Barley defies dry season to spring from the ground

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Cally DupeCountryman
Three Springs farmer Chad Eva’s barley is out of the ground.
Camera IconThree Springs farmer Chad Eva’s barley is out of the ground. Credit: Justine Rowe

Dry-sown barley has sprung out of the ground at Chad Eva’s property, but the Three Springs farmer is still waiting for rain.

He plans to finish his 6000ha seeding program after an awaited seasonal break.

The total program will include 3000ha of wheat, 830ha of barley, 1420ha of lupins and 1000ha of canola, with crops sown with help of three workmen and Mr Eva’s wife Nadine.

Like many WA grain growers, the Evas have altered their seeding program on the back of dry conditions — subbing 600ha of canola for a mixture of lupins and wheat.

Grain Industry Association of WA has dropped its forecast canola plantings by 15 per cent during the past month, with an expected 1.2 million hectares now expected to be planted this season.

Mr Eva said he thought the small barley plants could hold on for at least a few weeks.

“There is plenty of subsoil moisture,” he said.

“We had 100mm of summer rain in January and February, followed by 10mm in March and nothing in April.

“We were surprised to see some of it germinate ... there are bits in three of the four paddocks we have sown.”

The Evas moved from their original farm at Brookton to Three Springs in 1998, chasing more land on flat country, without rocky hills.

After experiencing one of their driest growing seasons on record, the farmers’ crops “turned out alright” last year after late growing season rain.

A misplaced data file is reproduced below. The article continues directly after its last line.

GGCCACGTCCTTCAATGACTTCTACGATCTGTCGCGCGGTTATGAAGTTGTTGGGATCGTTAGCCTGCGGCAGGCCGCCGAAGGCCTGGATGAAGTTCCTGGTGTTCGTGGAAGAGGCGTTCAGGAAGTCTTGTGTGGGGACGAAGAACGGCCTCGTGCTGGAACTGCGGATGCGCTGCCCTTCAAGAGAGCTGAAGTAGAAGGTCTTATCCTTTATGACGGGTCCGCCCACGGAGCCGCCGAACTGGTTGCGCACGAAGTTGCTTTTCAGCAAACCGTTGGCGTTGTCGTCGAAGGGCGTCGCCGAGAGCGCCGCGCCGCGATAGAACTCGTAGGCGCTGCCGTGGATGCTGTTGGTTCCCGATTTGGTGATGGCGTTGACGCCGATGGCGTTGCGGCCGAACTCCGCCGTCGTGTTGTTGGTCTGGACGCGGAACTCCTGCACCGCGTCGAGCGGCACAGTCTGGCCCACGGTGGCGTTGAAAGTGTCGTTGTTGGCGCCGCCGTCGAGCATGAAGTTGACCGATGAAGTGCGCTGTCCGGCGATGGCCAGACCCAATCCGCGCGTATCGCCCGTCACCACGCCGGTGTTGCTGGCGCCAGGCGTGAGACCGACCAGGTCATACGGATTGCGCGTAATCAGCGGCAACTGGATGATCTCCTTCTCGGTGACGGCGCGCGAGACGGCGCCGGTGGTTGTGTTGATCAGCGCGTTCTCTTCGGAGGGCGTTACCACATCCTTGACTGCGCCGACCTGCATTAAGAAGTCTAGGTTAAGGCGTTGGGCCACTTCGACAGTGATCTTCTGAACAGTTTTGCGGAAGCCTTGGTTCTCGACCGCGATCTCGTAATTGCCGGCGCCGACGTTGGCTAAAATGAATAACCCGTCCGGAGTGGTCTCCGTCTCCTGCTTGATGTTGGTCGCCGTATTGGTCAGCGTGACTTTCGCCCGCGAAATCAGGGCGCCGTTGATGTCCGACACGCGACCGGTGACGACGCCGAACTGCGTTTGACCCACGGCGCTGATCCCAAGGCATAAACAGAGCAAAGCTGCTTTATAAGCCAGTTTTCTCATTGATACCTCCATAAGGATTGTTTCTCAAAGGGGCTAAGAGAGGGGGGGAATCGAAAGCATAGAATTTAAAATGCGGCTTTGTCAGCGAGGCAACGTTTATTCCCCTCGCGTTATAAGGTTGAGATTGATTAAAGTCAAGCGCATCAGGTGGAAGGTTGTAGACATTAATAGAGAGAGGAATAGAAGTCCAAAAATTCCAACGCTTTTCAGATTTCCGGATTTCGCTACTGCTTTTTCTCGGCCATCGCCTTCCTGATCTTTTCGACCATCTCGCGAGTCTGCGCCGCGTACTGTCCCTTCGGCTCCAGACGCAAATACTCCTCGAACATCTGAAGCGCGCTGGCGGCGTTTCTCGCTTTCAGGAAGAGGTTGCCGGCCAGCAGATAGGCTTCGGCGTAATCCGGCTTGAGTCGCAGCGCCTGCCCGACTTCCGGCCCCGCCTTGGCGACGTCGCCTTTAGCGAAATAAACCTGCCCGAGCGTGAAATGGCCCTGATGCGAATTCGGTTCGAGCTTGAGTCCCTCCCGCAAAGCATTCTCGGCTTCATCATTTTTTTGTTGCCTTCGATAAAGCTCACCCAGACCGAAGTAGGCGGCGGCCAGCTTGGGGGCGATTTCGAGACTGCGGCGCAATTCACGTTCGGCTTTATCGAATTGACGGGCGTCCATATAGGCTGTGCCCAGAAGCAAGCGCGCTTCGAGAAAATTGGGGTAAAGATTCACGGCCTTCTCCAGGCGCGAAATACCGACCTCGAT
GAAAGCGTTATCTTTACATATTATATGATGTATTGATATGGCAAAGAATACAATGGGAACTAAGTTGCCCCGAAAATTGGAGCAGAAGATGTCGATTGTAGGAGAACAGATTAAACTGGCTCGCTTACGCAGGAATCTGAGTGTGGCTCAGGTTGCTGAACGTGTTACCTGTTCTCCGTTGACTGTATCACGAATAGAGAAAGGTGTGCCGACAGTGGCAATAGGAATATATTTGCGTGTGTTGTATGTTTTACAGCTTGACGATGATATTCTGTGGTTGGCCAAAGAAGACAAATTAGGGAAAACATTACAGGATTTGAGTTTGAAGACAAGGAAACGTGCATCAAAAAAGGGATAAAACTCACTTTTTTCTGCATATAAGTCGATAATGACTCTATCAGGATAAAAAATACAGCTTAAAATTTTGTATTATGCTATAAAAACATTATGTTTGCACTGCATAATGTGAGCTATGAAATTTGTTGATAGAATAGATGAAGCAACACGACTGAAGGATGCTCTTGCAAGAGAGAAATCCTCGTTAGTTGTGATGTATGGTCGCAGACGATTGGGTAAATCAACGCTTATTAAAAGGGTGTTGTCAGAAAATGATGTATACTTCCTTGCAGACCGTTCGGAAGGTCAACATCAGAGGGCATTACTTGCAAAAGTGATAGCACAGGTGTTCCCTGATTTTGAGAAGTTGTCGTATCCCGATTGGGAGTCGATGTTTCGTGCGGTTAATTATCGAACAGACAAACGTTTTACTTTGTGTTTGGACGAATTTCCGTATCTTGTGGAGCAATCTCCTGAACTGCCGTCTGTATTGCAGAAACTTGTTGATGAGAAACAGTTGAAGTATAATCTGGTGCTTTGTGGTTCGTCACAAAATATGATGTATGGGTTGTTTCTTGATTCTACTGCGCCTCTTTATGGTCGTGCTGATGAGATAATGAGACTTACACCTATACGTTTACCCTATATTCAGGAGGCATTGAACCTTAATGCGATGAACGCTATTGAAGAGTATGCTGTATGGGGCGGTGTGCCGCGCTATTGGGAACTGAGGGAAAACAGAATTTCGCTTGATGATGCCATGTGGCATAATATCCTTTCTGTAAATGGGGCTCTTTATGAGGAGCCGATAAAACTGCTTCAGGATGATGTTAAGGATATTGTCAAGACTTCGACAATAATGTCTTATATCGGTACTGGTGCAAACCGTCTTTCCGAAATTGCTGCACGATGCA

With below-average rainfall forecast for May to July, the Department of Primary Industries and Regional Development has warned growers to plan this year’s cropping program carefully.

DPIRD’s statistical seasonal forecast indicates a less than 50 per cent chance of exceeding median rainfall from May to July. The forecast is consistent with the Bureau of Meteo-rology’s current outlook, which suggests a 30 to 45 per cent chance of exceeding median rainfall for the same period.

We were surprised to see some of it germinate . . . there are bits in three of the four paddocks we have sown.

Chad Eva

Department research officer David Ferris said like the Evas, WA grain growers were adept at adjusting to seasonal conditions. He said some farmers were considering grazing early sown crops.

“The dry conditions may prompt growers to pull paddocks from their cropping program, or to consider planting alternative crops of varieties,” he said.

Mr Ferris also said growers should consider delaying top-up nitrogen application.

“Department research has shown top-up nitrogen in canola in low and medium rainfall areas can be delayed until the start of flowering, about 12 weeks after sowing,” he said.

“Following a small starter nitrogen application at seeding, top-up nitrogen for barley and wheat should be delayed to the stem elongation stage.

“This delayed nitrogen does not impact on yield, while providing benefits to grain protein.”

The Grain Industry Association of WA’s second crop report for the year said early sown canola, lupins and some cereals were up in the eastern, south coastal and Esperance regions.

It said there had been widespread wind damage to emerged crops and paddocks where stubble was not anchored, after a severe wind event in the southern regions.

Pasture legume plantings were up, the report said, on the back of sheep profitability.

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